The Christian religion, with its emphasis on the “historical” Christ and his act of Redemption 2000 years ago, is forced into a linear view of time, where seeing the future is an illogical proposition. In fact, from the Christian perspective, any attempt to do so is seen as inherently evil. This did not keep the medieval church from co-opting Samhain’s other motif, commemoration of the dead. To the church, however, it could never be a feast for all the dead, but only the blessed dead, all those hallowed (made holy) by obedience to God—thus, All Hallow’s, or Hallowmas, later All Saints and All Souls.

Wikipedia: Celtic Reconstructionist Pagans tend to celebrate Samhain on the date of first frost, or when the last of the harvest is in and the ground is dry enough to have a bonfire. Like other Reconstructionist traditions, Celtic Reconstructionists place emphasis on historical accuracy, and base their celebrations and rituals on traditional lore from the living Celtic cultures, as well as research into the older beliefs of the polytheistic Celts. At bonfire rituals, some observe the old tradition of building two bonfires, which celebrants and livestock then walk or dance between as a ritual of purification.



Egypt: The Beautiful Feast of the Valley

By Ilene Springer & Jimmy Dunn
Tour Egypt | InterCity Oz, Inc.

Another annual event for the ancient Egyptians to look forward to was again centered in Thebes, one that allowed the living to commune with their loved ones in the afterworld. It was held in the tenth civil month. Though the celebration can be traced back to the Middle Kingdom, it became important during the New Kingdom.

The festivities began at Karnak temple on the east bank where the sacred image of the god Amun was placed atop a ceremonial boat and carried down to the Nile by the priests, very similarly to how it occurred in the Opet Festival. Eventually, the image of the god Amun was accompanied by the images of his wife Mut and their child, Khonsu.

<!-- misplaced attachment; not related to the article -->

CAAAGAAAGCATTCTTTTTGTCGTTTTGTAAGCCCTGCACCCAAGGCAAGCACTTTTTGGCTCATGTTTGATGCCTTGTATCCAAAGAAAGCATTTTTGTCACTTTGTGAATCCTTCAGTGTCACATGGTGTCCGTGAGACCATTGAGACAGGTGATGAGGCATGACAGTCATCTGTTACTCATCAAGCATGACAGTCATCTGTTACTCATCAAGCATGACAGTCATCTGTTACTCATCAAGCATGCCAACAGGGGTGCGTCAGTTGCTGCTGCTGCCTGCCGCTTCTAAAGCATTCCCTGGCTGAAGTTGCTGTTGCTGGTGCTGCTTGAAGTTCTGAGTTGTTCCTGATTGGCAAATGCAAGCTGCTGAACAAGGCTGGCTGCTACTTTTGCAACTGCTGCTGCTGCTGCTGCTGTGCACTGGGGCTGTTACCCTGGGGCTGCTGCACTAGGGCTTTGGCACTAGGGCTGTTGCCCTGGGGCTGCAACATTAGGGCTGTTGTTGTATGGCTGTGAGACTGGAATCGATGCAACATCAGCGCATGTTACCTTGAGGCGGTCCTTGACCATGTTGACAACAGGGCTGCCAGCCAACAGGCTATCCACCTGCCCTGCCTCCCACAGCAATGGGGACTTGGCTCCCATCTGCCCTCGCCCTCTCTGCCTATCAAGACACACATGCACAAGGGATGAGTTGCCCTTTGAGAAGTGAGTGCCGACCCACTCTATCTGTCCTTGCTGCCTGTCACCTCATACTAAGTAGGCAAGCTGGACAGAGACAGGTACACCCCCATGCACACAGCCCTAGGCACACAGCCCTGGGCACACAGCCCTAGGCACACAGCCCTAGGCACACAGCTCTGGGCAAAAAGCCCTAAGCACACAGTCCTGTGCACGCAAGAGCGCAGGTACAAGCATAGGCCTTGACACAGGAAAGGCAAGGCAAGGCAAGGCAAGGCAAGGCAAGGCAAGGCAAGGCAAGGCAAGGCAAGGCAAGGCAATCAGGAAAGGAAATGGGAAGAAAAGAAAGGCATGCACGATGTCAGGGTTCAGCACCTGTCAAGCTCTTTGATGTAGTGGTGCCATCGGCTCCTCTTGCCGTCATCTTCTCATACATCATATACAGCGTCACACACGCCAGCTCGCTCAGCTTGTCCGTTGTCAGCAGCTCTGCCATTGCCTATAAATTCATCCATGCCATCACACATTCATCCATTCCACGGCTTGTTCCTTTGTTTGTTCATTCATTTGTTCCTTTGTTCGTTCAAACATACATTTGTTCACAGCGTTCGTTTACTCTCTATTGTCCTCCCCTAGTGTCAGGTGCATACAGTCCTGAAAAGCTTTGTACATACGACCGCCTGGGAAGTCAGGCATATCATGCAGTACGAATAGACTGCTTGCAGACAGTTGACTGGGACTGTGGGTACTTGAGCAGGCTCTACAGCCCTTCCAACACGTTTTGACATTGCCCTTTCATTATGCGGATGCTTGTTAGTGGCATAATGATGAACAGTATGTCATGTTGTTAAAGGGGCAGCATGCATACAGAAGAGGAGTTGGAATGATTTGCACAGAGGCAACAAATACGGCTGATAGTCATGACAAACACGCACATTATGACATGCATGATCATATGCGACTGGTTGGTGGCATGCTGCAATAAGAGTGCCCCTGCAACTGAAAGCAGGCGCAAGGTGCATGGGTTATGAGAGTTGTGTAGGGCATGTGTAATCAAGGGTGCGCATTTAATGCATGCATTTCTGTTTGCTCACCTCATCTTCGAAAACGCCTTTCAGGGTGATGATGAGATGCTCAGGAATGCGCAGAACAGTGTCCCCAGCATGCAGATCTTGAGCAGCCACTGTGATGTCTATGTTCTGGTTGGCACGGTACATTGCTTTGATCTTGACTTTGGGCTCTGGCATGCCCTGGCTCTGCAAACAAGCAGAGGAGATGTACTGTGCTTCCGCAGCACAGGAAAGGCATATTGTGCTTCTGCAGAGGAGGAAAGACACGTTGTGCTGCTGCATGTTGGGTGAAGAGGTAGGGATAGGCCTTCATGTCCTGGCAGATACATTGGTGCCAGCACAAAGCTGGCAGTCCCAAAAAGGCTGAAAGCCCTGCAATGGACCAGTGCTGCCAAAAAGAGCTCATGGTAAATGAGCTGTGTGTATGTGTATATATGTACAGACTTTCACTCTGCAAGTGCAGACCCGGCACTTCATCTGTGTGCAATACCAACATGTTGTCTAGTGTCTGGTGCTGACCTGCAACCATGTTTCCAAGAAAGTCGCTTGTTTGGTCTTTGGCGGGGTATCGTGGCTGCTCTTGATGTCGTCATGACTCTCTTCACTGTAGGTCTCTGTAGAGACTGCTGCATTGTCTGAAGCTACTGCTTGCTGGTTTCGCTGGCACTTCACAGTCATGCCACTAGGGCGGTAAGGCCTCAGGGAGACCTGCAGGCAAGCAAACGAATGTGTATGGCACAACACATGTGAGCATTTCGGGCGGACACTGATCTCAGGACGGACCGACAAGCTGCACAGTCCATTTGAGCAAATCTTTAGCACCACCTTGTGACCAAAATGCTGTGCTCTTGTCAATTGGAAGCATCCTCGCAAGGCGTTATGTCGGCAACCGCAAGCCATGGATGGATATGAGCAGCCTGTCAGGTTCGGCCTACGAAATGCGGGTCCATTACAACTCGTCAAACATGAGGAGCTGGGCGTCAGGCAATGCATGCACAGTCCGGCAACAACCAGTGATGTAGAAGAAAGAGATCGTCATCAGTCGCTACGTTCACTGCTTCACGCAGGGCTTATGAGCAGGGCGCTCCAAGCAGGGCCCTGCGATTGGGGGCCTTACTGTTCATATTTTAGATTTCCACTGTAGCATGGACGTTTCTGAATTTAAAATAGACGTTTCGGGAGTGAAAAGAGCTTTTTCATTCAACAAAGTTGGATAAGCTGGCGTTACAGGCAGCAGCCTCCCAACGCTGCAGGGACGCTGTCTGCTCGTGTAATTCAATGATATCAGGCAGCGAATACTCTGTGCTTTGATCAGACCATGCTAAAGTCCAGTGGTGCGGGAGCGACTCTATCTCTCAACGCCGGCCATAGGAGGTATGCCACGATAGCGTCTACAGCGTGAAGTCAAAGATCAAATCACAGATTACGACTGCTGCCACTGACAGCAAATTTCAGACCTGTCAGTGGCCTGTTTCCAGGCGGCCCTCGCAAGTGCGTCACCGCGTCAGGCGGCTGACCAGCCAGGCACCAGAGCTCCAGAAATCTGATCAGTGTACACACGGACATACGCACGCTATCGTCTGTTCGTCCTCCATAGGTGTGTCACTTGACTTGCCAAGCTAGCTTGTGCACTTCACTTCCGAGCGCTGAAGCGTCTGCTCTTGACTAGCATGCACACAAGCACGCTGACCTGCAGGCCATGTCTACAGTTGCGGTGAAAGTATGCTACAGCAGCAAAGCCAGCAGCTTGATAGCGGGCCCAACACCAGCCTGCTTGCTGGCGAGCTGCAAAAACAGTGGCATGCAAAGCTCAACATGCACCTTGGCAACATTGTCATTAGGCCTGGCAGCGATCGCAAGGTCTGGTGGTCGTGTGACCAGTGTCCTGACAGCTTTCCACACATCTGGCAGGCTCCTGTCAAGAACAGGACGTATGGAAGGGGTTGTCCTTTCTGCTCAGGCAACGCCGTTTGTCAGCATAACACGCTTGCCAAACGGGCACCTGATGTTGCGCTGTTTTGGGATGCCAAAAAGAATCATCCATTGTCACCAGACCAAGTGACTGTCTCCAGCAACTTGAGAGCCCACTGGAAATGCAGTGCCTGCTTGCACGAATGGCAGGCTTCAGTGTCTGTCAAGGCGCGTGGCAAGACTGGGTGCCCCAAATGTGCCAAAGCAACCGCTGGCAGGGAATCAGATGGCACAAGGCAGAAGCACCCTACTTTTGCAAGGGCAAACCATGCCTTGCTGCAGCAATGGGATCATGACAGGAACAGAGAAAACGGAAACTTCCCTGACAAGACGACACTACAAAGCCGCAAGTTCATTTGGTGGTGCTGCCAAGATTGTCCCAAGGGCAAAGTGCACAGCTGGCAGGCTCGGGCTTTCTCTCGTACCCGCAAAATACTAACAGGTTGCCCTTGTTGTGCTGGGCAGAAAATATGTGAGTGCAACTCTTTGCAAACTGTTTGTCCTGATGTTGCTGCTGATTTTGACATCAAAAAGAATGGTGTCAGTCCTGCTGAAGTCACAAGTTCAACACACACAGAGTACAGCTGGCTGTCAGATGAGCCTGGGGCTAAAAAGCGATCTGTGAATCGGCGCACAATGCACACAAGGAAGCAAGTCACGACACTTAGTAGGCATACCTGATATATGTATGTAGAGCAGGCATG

At the riverside, the shrines were loaded onto barges and towed across the Nile to the west to visit the pharaoh’s mortuary temple and the temples of other gods. This journey was attended by a very joyous and colorful procession of Egypt’s citizens. Acrobats and musicians entertained the masses of people who participated, while women played sistrums—a kind of rattle instrument that made a soft jangling sound like the breeze blowing through papyrus reeds. This sound was said to soothe the gods and goddesses.

The procession ended at the necropolis that was filled with tomb chapels where the ancient people honored their dead relatives by performing various rituals for them. Every family wealthy enough to afford a chapel entered the sanctuary and made offerings of food and drink for their dead. (Archaeologists have uncovered many offering tables and bowls that you can see in any major museum collection.) The celebrants themselves ate heartily and drank a lot of wine until they entered what was believed to be an altered state (including intoxication) that made them feel closer to their departed loved ones.

Though certainly different in many ways, these private affairs parallel some present customs of modern Egypt and other cultures in which people celebrate a holiday on the grass of cemeteries in which their dead ancestors are buried.



Aztec: Los Dias de los Muertos

By Katrien Vander Straeten
Suite 101

The ancient Aztec Day or Days of the Dead was the target of systematic attempts at assimilation by the Christian conquerors of Latin America. However, unlike the Celtic festival Samhain, the Day of the Dead was more successful in resisting these efforts at incorporation.